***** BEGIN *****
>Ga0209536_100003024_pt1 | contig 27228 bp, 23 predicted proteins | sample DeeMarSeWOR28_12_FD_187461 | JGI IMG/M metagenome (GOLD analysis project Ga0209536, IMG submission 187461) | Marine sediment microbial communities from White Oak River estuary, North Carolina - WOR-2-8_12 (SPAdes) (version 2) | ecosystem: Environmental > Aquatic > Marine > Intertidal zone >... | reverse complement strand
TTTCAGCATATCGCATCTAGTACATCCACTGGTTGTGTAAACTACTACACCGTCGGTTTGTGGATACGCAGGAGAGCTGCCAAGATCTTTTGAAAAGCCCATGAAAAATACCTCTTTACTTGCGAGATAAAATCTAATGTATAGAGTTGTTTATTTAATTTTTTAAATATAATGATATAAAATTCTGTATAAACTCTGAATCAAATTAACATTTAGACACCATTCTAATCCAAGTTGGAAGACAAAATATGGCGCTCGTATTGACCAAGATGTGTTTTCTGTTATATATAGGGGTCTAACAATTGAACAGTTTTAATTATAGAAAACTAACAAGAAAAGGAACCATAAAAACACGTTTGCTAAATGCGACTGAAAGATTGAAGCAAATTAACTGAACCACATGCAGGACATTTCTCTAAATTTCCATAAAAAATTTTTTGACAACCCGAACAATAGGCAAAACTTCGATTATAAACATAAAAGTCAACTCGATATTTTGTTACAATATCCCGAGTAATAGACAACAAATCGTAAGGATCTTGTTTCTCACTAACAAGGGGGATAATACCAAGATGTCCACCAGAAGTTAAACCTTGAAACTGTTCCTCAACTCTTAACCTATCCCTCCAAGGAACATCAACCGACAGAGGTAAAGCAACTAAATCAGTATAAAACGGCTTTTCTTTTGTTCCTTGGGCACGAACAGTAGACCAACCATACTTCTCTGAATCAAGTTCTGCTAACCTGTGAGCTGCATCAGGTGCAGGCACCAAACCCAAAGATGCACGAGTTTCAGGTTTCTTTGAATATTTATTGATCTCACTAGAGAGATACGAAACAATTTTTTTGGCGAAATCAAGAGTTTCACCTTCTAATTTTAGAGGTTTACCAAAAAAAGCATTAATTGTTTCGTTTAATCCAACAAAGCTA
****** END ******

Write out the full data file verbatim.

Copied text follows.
>Ga0209536_100003024_pt1 | contig 27228 bp, 23 predicted proteins | sample DeeMarSeWOR28_12_FD_187461 | JGI IMG/M metagenome (GOLD analysis project Ga0209536, IMG submission 187461) | Marine sediment microbial communities from White Oak River estuary, North Carolina - WOR-2-8_12 (SPAdes) (version 2) | ecosystem: Environmental > Aquatic > Marine > Intertidal zone >... | reverse complement strand
TTTCAGCATATCGCATCTAGTACATCCACTGGTTGTGTAAACTACTACACCGTCGGTTTGTGGATACGCAGGAGAGCTGCCAAGATCTTTTGAAAAGCCCATGAAAAATACCTCTTTACTTGCGAGATAAAATCTAATGTATAGAGTTGTTTATTTAATTTTTTAAATATAATGATATAAAATTCTGTATAAACTCTGAATCAAATTAACATTTAGACACCATTCTAATCCAAGTTGGAAGACAAAATATGGCGCTCGTATTGACCAAGATGTGTTTTCTGTTATATATAGGGGTCTAACAATTGAACAGTTTTAATTATAGAAAACTAACAAGAAAAGGAACCATAAAAACACGTTTGCTAAATGCGACTGAAAGATTGAAGCAAATTAACTGAACCACATGCAGGACATTTCTCTAAATTTCCATAAAAAATTTTTTGACAACCCGAACAATAGGCAAAACTTCGATTATAAACATAAAAGTCAACTCGATATTTTGTTACAATATCCCGAGTAATAGACAACAAATCGTAAGGATCTTGTTTCTCACTAACAAGGGGGATAATACCAAGATGTCCACCAGAAGTTAAACCTTGAAACTGTTCCTCAACTCTTAACCTATCCCTCCAAGGAACATCAACCGACAGAGGTAAAGCAACTAAATCAGTATAAAACGGCTTTTCTTTTGTTCCTTGGGCACGAACAGTAGACCAACCATACTTCTCTGAATCAAGTTCTGCTAACCTGTGAGCTGCATCAGGTGCAGGCACCAAACCCAAAGATGCACGAGTTTCAGGTTTCTTTGAATATTTATTGATCTCACTAGAGAGATACGAAACAATTTTTTTGGCGAAATCAAGAGTTTCACCTTCTAATTTTAGAGGTTTACCAAAAAAAGCATTAATTGTTTCGTTTAATCCAACAAAGCTA